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Old 20th June 2016, 01:23 PM   #1
thinreadline
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Default Ivory or bone ?

Any opinions on this knife handle as to the material. The silver mounts are Sheffield hallmarked for 1886 .
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Old 20th June 2016, 01:39 PM   #2
colin henshaw
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Ivory
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Old 20th June 2016, 01:52 PM   #3
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Quote:
Originally Posted by colin henshaw
Ivory


Thank you Colin .... may I ask how one tells ?
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Old 20th June 2016, 03:36 PM   #4
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Colin refer to the Schreger lines. But I've seen a similar dagger with an early sort of plastic which imitates this Schreger lines. Can you use the hot needle test at an unvisible place?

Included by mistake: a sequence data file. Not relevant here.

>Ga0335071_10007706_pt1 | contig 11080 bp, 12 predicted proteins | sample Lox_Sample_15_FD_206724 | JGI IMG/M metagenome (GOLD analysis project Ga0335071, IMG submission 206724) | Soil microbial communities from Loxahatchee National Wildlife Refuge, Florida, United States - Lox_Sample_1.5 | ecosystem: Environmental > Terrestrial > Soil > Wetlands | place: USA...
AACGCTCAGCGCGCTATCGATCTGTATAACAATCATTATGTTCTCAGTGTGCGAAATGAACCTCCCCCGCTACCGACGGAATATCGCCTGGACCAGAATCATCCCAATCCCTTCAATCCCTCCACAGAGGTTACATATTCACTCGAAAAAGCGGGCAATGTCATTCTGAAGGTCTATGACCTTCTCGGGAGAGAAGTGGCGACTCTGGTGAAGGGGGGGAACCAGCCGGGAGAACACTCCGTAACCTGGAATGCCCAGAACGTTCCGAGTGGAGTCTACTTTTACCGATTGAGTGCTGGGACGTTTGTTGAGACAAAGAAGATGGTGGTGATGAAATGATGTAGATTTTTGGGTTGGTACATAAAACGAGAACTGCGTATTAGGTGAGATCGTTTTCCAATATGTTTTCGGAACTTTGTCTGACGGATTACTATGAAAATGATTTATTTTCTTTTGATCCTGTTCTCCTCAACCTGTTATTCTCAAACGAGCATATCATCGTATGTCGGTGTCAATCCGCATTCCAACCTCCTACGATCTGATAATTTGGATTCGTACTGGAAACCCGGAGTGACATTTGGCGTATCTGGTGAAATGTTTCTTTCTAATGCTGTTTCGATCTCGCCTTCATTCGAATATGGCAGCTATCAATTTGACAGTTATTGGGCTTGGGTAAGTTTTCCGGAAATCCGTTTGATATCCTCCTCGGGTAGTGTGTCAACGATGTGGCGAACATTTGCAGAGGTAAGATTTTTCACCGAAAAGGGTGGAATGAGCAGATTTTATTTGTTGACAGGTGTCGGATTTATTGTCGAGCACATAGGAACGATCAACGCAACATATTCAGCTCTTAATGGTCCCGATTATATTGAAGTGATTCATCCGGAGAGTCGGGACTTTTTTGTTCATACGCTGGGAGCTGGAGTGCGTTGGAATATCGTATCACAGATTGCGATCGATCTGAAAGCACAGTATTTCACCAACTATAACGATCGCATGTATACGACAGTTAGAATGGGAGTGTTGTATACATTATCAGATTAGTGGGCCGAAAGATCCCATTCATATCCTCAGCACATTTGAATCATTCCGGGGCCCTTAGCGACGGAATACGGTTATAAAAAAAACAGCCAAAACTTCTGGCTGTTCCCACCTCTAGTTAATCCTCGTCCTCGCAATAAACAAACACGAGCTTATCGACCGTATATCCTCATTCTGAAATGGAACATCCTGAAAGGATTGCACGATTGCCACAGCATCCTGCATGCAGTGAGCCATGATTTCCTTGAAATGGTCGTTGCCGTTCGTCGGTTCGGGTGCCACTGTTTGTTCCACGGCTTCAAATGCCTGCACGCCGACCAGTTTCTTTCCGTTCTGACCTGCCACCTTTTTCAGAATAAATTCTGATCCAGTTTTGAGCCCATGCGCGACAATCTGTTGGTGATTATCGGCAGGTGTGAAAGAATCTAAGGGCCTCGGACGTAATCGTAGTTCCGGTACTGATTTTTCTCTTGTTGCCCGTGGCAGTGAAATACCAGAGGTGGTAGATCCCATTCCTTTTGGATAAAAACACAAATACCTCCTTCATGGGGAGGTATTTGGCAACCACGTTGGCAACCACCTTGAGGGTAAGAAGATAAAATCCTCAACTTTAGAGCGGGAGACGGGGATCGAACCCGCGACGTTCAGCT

Regards,
Detlef
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Old 20th June 2016, 04:10 PM   #5
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Quote:
Originally Posted by Sajen
Colin refer to the Schreger lines. But I've seen a similar dagger with an early sort of plastic which imitates this Schreger lines. Can you use the hot needle test at an unvisible place?

Regards,
Detlef


Thanks Detlef , tried that and no its not plastic ... I didnt think they would use silver hallmarked mounts on a plastic grip , but you never know of course .
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Old 21st June 2016, 08:55 PM   #6
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Ivorine, as used on kitchenknifes, can look very much like this.
Sometimes including the lines.
However, I think that ivorine would not crack like this handle

Best regards,
Willem
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Old 23rd June 2016, 09:46 AM   #7
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Quote:
Originally Posted by asomotif
Ivorine, as used on kitchenknifes, can look very much like this.
Sometimes including the lines.